What tangible data do we have that Hebrews spent approximately 450 years in Egypt? Last I remember reading(early 2000's), apologists stated it had to do with a people connected, somehow, with the Hyksos, but when I examined that, it was terrible evidence. Aside from them, though, I'm unaware of any source other than Exodus that makes the claim. Within the exodus claims themselves, how plausible do you think the numbers are, with some-millions of Hebrews leaving Egypt and wandering for a while, and what not? If it is real, is there corroboration you're aware of? If it is myth, does it matter for doctrines that make use of it?

  2. What a great set of questions! I've been thinking about the first one a lot lately. I can't put forth any definite opinion at this point, and it would take many many blog posts to get there, but I could say a few basic things. I've thought for a while that a psychological interpretation of the Abraham stories was somehow off target. People get caught up in why he went down to both Egypt and Abimelech and said that his wife was his sister. Conservatives puzzle over how to legitimize Paul's allegory of Hagar and Sarah. The usual explanation is with reference to Abraham's strength of faith at the time of copulation: he was doubting the promise when he impregnated Hagar so her son is a symbol of slavery, but he was believing the promise when he impregnated Sarah so Isaac is a son of promise. I don't find any of this convincing for reasons I won't go too far in to. Suffice it to say that I think Abraham is someone we aren't supposed to identify with much of the time. As my sermon illustrates, I think we can identify with the Akedah as a figure for authentic human existence in the face of life and death as explicated by the Cross and Resurrection of Christ. But as a figure it stands over our experience and sheds light on it--at least I think that follows from the nature of what the Christian canon is. Figures are not on the same interpretive plane as our own experiences (which is not to say that they can't be interpreted as if they were on the same plane through historical criticism, just that properly speaking as divine words they aren't). In other words, we don't find a commonality between ourselves and Abraham based on a third thing that we share--an intentional or psychological state, a common situation and context, etc.. Whatever that third thing is, it stands over us and Abraham and has a hermeneutical priority over each. But a figure is that thing that explains what is below it. Or to put it Platonically, we participate in the figure, it does not participate in another form along with us. I think the figural approach explains much better what Paul, Hebrews, and Jesus are doing when they reference Abraham, which is completely inexplicable in terms of a non-figural hermeneutic. Much follows from this for how we ought to read the Bible, just one of those things being that I will never find myself in the position of hearing God tell me to sacrifice my son because I am not the biblical equivalent of a platonic form like Abraham. It would take an entire dissertation to unpack this though!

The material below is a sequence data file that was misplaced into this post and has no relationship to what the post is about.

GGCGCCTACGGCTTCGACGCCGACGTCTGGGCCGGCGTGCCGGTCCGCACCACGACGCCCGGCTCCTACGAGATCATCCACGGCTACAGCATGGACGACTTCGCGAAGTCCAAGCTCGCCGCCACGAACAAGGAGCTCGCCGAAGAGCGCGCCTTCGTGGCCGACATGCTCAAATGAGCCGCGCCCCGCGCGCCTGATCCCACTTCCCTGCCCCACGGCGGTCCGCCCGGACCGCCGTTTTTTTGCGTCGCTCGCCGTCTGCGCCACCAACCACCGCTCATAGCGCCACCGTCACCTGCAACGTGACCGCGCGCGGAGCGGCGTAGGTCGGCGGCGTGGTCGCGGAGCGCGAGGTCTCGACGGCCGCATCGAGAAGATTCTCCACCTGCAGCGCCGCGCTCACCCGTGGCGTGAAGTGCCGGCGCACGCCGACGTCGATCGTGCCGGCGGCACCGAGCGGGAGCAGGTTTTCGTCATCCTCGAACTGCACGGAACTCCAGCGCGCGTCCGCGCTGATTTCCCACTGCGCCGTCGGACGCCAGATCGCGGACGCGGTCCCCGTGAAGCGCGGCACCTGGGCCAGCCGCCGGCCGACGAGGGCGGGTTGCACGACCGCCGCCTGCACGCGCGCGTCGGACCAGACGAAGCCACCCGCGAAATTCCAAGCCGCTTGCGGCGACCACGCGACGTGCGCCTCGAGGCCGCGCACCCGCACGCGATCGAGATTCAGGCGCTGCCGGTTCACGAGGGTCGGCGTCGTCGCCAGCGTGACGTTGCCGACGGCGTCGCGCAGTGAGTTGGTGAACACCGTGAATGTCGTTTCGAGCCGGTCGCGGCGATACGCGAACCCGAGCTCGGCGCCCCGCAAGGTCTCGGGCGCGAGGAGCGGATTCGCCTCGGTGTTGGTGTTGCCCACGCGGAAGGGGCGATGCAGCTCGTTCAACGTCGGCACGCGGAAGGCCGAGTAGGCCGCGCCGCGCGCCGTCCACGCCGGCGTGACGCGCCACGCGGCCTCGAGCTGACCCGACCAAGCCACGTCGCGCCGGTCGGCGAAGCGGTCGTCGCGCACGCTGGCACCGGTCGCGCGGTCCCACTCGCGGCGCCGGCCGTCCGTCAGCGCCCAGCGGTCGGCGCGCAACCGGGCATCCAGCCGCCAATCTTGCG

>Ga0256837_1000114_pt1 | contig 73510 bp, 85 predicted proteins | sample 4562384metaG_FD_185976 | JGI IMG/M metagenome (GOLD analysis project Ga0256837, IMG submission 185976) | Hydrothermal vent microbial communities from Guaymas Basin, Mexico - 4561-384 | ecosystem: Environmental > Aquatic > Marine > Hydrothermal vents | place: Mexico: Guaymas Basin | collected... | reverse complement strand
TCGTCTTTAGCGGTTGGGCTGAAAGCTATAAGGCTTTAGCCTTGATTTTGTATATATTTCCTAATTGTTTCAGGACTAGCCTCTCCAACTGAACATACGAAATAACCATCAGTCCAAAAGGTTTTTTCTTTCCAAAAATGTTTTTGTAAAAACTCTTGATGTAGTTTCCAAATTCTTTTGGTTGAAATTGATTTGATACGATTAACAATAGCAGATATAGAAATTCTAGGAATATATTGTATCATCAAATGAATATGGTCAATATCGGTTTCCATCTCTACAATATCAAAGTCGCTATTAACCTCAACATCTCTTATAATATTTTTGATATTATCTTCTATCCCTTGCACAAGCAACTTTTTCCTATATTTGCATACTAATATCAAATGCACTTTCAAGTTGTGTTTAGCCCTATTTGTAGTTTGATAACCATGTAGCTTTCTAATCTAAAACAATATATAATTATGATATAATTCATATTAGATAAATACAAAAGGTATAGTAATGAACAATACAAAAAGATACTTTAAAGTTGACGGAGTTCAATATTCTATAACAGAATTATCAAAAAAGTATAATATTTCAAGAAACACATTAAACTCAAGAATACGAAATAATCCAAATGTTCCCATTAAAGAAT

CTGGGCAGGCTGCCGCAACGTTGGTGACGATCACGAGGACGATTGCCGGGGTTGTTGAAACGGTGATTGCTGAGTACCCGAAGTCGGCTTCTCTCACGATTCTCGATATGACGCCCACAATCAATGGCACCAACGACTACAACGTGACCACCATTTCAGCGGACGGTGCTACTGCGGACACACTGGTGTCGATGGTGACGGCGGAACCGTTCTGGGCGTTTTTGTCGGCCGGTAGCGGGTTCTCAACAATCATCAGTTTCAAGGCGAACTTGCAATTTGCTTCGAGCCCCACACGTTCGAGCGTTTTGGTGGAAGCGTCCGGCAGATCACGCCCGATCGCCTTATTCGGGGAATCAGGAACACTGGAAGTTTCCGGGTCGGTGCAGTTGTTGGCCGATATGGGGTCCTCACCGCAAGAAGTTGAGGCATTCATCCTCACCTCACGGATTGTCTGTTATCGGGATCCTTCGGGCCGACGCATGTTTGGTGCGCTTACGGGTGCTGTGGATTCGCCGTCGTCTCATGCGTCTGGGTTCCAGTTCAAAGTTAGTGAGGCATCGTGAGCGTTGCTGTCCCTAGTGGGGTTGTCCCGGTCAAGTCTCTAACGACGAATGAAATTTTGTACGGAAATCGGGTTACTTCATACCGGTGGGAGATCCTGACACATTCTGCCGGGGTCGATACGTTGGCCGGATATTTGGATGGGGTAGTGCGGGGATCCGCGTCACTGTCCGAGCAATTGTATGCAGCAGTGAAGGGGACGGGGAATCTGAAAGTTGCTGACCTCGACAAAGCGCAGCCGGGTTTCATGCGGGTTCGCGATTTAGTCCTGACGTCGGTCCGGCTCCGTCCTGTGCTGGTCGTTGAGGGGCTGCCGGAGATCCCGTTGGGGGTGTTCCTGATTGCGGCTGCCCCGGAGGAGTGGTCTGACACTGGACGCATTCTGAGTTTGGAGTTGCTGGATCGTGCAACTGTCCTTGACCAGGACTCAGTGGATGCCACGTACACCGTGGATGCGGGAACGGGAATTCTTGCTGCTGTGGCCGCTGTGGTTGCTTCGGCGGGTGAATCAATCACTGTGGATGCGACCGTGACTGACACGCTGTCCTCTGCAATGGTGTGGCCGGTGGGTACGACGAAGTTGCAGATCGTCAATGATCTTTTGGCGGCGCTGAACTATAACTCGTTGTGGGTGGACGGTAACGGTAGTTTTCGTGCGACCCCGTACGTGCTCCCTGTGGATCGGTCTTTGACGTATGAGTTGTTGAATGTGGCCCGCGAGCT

3. Okay, cool. Brings up more questions for me now.

    In your view of Abraham(and I like the analogy of platonic figures) is he a historical figure or a mytho-prototype? I.e., is he, and the events surrounding his life, an origin story for the Hebrew people that explains their standing with regard to Yahweh; independent of history as an actual person, yet explanatory, as an archetype, of the Hebrew people as a whole? Or was he both prototypical and historical? Or historical which became a conceptual prototype? Something else?

    If you want to answer this set of questions after the other ones, that's cool, but those are the things that came to mind when I read your explanation, so I thought I'd get them out before I forget(!).

  4. In the exam I'll be studying for soon I've been going over the time period when myth became an explanatory category in theology from Herder and Semler to John Robinson and Bultmann. It hasn't been my main focus, but it seems like there's a lot of different ways to understand the concept. I wouldn't go down any of those paths. Then of course there are all sorts of definitions of history. If I had to choose from your list of options, I'd say both historical and archetypal with a proviso on what it means for an archetype to be historical. All I'll say right now is that we can't go all the way with Platonism and make the Archetypes/divine ideas/Forms a-historical or uncreated. But I think the logic of Platonism is solid when it makes time dependent on, and an expression of, the world of Forms. So biblical figures are in a formal relationship to every other moment of history, which is to say that they are the beginning of time as such. This has important implications for what counts as history. It definitely cannot be the case that something historical becomes prototypical, as you put it. That puts the cart before the horse and makes the archetype (I prefer this to "prototype") dependent on time and not the other way around.